New Delhi: India wants to follow the revenue-share model for all oil and gas blocks auctioned out for exploration.
In a draft paper put up for feedback, the petroleum ministry has recommended a shift to the revenue-share model, a uniform licensing model, and freedom to the explorer to price and market oil and gas.
Issues related to cost recovery in a production-sharing contract have resulted in a long and protracted legal dispute between the government and Reliance Industries Ltd over the latter’s KG-D6 block in the Krishna Godavari basin. The company, and its partners in the block, have also been lobbying the government to allow them to increase the price at which they sell gas.
The ministry’s thinking was evident in its move in September to announce the auction of 69 oil and gas fields under the revenue-sharing model, touting it to be more transparent and market-oriented. It also allowed pricing and marketing freedom. It is now extending this to all future hydrocrabon blocks that will be put up for auction.
The deadline for comments on the draft paper, titled New Fiscal and Contractual Regime for Award of Hydrocarbon Acreages, is 30 November.
The existing exploration policy entails a production-sharing contract, which allows for cost recovery by exploration and production companies before they pay the government its share of revenue.
However, the Comptroller and Auditor General (CAG) had questioned this regime and argued that it “does not provide adequate incentives to private contractors to reduce capital expenditure”.
“The (proposed) move is excellent in terms of moving forward in exploration and production. The biggest problem in the sector was that while petroleum prices were based on international prices, gas was dependent on domestic politics. So if gas will now also be based on international prices due to pricing and marketing freedom, then the gas fields which were earlier unviable will become viable,” said Debasish Mishra, senior director at Deloitte, an audit and consulting firm.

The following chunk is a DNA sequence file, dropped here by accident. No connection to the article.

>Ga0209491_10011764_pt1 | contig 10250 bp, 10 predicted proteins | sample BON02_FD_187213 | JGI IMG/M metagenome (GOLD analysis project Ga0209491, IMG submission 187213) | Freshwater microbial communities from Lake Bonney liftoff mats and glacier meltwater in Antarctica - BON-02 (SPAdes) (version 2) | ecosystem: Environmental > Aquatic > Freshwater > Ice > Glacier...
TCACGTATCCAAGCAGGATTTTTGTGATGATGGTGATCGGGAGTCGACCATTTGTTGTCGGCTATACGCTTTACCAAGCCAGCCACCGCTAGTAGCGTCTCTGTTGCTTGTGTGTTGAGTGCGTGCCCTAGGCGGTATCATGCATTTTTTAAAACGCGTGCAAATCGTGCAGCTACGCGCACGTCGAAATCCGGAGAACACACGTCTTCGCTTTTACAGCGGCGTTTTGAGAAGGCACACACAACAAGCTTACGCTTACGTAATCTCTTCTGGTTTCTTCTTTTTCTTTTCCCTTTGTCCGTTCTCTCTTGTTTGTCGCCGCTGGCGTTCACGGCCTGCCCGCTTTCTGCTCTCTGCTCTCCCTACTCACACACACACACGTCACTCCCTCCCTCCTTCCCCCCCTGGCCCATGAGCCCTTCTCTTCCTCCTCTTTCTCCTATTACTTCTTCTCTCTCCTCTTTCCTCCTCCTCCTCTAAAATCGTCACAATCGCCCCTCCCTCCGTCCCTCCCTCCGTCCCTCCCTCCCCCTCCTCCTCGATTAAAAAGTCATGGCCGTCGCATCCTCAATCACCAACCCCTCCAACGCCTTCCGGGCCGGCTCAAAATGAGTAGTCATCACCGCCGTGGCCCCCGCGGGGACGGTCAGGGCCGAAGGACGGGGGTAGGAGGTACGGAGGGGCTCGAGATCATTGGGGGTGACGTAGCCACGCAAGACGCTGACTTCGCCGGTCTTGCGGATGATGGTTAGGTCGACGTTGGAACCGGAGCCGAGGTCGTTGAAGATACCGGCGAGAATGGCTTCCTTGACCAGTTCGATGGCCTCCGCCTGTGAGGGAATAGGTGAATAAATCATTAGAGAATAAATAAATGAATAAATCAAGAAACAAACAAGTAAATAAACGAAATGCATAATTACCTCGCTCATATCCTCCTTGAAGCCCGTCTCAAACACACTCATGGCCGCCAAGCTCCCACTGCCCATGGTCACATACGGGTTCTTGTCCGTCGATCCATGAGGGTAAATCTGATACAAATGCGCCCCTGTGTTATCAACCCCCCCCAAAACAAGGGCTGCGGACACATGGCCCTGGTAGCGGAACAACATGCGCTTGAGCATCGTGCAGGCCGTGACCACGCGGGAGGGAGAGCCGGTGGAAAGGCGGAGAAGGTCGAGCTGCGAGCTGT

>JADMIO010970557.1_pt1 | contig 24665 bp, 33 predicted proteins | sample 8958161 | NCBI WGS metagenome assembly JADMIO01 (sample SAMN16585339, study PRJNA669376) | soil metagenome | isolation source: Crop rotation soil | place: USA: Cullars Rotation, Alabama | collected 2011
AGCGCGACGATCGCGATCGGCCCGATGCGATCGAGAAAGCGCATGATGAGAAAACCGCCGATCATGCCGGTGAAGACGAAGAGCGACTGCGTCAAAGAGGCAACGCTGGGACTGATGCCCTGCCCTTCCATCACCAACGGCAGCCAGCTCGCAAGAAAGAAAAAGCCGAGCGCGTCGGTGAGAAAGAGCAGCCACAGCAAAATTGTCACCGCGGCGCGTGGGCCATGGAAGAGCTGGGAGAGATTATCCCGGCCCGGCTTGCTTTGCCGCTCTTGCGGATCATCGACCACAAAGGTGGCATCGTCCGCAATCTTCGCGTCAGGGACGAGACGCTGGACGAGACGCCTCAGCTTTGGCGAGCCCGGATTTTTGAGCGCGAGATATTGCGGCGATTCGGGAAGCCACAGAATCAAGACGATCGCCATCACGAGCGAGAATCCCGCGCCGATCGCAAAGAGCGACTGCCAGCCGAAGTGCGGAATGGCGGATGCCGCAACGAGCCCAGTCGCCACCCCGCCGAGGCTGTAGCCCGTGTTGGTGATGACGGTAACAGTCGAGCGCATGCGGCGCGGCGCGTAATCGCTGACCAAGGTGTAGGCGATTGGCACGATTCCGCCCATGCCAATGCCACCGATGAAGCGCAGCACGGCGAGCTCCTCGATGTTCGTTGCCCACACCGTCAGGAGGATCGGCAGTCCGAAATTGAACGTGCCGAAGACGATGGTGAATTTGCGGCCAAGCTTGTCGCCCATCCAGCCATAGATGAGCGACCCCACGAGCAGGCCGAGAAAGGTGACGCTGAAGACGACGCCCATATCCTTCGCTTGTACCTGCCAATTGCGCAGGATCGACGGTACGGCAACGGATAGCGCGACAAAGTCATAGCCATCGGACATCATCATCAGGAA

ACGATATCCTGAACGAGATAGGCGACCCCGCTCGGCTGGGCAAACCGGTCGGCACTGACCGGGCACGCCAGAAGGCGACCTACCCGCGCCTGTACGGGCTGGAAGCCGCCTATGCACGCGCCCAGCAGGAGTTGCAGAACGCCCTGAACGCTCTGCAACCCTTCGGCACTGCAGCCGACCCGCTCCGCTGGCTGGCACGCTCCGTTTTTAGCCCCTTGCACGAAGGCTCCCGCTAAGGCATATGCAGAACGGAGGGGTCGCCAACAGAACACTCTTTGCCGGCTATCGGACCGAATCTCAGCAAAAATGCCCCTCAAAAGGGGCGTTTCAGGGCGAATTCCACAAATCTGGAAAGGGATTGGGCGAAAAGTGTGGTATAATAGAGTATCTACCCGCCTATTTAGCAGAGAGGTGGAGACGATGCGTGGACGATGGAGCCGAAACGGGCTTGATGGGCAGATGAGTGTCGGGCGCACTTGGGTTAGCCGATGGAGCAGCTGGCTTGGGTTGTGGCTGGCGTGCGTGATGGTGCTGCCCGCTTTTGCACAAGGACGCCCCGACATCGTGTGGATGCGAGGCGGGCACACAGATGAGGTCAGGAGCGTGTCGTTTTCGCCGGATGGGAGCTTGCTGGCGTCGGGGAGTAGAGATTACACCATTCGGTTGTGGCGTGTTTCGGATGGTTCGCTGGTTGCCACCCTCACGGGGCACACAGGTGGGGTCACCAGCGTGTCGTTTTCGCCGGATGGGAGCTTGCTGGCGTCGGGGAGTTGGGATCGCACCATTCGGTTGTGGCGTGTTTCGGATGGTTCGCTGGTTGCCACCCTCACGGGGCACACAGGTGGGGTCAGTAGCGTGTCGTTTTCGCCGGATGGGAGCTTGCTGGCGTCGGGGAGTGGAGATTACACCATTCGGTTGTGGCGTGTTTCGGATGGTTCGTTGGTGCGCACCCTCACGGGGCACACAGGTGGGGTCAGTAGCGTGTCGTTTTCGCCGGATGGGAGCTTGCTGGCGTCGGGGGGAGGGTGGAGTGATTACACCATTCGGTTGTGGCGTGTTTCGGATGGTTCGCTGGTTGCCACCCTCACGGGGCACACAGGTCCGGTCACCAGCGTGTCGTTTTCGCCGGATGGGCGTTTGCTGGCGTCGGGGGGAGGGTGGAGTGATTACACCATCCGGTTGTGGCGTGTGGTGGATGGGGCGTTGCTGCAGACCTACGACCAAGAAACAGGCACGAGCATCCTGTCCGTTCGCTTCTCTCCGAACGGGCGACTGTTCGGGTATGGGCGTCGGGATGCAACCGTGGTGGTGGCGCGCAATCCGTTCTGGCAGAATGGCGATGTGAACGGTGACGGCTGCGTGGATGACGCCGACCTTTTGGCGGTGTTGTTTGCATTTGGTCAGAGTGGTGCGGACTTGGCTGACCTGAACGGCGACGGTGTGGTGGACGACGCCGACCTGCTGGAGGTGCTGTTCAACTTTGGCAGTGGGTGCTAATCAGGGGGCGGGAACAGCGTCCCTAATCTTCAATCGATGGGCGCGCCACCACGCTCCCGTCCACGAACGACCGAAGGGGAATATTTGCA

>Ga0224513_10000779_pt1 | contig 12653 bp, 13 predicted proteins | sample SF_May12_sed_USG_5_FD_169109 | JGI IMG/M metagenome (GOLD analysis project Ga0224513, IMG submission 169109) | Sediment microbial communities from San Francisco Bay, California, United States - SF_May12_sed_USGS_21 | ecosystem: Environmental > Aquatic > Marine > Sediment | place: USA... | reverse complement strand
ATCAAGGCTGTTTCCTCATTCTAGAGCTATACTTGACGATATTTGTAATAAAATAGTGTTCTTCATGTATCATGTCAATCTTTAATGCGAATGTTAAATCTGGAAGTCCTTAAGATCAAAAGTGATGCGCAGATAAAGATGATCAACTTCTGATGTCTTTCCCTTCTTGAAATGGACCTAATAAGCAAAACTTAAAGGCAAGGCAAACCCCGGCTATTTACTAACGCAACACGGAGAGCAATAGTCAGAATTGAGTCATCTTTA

“The government proposes to award future acreages under a new fiscal and contractual regime,” the draft paper said while highlighting uniform licensing policy, open acreage licensing policy and revenue-sharing contract as the proposed changes.
The draft said that the uniform licence will enable the contactor to explore conventional and unconventional oil and gas resources including coal bed methane, shale gas, tight gas, hydrates and any other resource to be identified within the definition of petroleum and natural gas.
Under the proposed revenue sharing model, “bidders will bid the percentage of revenue that they will share with the government against two revenue scenarios—when revenue is less than or equal to lower revenue point or when revenue is more than or equal to the higher revenue point”.
The open acreage licensing policy will allow companies to submit bids for areas of their choice, which will be then validated by regulator with its own geological and geophysical data.
“It is important to evaluate if the revenue-sharing model will provide adequate confidence to oil explorers for deep water exploration. Deep water oil exploration involves significant capital and high risk projects, in a phase of uncertain energy prices. Absence of risk sharing by the state will adversely impact confidence of investors,” said Gokul Chaudhri, leader, direct tax, at BMR and Associates Llp, a tax advisory firm.